• The NYR Daily looks at the textile art of Anni Albers.
  • The Planetary Society Blog explores the navigational skills of the Polynesians, and their reflection in Moana.
  • Roads and Kingdoms reports on the widespread jubilation in Zimbabwe following the overthrow of Mugabe.
  • Rocky Planet notes that Öræfajökull, the largest volcano in Iceland if a hidden one, has been showing worrying signs of potential eruption.
  • Drew Rowsome reports on House Guests, an art installation that has taken over an entire house at Dundas and Ossington.
  • Starts With A Bang’s Ethan Siegel looks at the story of how the quantum property of spin was discovered.
  • Window on Eurasia suggests new Russian policies largely excluding non-Russian languages from education are causing significant problems, even ethnic conflict.
  • Arnold Zwicky considers music as a trigger of emotional memory, generally and in his own life.

[BLOG] Some Wednesday links

  • Bad Astronomer Phil Plait looks at the bizarre extrasolar visitor ‘Oumuamua, as does Centauri Dreams, as does Bruce Dorminey. Yes, this long cylindrical extrasolar visitor swinging around the sun on a hyperbolic orbit does evoke classic SF.
  • The Boston Globe’s The Big Picture shares some photos of autumn from around the world.
  • D-Brief examines how artificial intelligences are making their own videos, albeit strange and unsettling ones.
  • Dangerous Minds shares some Alfred Stieglitz photos of Georgia O’Keefe.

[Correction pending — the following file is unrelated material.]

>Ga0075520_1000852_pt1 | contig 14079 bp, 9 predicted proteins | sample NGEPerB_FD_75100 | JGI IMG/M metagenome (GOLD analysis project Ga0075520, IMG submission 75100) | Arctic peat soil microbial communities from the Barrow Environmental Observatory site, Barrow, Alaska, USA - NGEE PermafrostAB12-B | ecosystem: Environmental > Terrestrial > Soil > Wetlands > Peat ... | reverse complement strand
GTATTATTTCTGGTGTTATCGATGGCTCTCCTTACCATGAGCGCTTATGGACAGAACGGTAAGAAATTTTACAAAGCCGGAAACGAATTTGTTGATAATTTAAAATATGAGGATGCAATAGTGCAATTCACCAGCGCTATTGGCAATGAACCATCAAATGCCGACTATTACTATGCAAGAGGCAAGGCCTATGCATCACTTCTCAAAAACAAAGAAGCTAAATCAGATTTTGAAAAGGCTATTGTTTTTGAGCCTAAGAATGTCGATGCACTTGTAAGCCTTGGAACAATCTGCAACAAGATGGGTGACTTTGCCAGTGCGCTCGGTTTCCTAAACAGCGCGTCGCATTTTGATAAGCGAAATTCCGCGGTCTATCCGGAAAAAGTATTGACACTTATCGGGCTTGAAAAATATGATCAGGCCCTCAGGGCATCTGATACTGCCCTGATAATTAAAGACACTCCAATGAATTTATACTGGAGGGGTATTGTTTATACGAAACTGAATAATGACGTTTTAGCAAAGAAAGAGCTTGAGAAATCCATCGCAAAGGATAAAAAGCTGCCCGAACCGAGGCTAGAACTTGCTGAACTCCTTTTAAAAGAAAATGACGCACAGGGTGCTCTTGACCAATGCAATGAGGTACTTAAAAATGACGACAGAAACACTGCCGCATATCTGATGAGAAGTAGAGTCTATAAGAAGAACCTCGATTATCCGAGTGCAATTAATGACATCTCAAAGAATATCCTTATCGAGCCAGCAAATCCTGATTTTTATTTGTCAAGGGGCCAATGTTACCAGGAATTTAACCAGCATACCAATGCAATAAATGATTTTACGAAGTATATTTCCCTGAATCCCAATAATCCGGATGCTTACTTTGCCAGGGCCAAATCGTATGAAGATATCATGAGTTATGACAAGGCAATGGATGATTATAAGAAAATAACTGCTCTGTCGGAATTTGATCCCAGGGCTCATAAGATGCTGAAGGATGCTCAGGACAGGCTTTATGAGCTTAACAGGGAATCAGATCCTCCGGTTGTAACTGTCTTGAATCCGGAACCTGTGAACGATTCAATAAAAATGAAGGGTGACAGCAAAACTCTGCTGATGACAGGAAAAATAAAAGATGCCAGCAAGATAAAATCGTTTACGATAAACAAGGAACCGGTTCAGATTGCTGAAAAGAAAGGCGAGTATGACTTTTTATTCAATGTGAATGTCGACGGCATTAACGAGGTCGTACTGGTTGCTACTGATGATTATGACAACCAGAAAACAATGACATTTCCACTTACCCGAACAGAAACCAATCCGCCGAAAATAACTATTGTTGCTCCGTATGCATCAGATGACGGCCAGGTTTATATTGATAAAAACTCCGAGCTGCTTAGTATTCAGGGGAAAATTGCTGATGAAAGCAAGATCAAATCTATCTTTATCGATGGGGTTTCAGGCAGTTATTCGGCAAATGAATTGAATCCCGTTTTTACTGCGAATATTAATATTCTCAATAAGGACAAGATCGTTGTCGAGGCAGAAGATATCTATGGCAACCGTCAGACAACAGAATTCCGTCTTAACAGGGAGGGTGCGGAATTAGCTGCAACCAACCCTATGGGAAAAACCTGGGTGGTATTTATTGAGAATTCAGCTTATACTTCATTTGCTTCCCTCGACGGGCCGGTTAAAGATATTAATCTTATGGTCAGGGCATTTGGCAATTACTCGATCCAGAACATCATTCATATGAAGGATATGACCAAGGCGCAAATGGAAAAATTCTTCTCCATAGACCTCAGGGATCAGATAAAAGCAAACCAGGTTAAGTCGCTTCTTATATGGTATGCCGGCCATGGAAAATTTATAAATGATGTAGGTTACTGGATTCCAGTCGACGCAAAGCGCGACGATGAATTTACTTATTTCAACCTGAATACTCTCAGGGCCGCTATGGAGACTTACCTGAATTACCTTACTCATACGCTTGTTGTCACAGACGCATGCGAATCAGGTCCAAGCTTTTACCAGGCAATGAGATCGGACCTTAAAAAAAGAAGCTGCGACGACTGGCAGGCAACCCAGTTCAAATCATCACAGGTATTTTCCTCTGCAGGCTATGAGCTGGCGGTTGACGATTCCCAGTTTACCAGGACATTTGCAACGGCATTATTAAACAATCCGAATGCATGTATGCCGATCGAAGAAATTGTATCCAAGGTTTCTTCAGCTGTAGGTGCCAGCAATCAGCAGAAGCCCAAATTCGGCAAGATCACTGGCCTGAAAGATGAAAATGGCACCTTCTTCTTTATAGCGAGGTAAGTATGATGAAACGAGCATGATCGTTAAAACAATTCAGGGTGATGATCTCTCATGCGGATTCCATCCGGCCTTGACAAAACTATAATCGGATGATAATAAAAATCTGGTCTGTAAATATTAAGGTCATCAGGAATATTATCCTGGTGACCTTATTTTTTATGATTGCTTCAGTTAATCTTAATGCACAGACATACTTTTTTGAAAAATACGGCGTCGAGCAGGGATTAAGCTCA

• Daily JSTOR takes a look at the mulberry tree craze in the United States.
  • The Dragon’s Gaze links to a paper examining at water delivery to terrestrial planets in other solar systems. Worlds with as little water as Earth are apparently difficult to produce in this model.
  • Hornet Stories profiles the gay destination of Puerto Vallarta, in Mexico.
  • Lawyers, Guns and Money notes the new vulnerability of Haitian migrants in the United States.
  • The LRB Blog notes the end of the Mugabe era in Zimbabwe.
  • The NYR Daily features a stellar Elaine Showalter review of a Sylvia Plath exhibition at the Smithsonian National Picture Gallery.
  • Personal Reflections’ Jim Belshaw reports on how the production of New England Cheese reflects the modernization of Australian agriculture.
  • Roads and Kingdoms reports on the awkward position of Rohingya refugees in India, in Jammu, at a time when they are facing existential pressures from all sides.
  • Starts With A Bang’s Ethan Siegel shares twenty beautiful photos of Mars.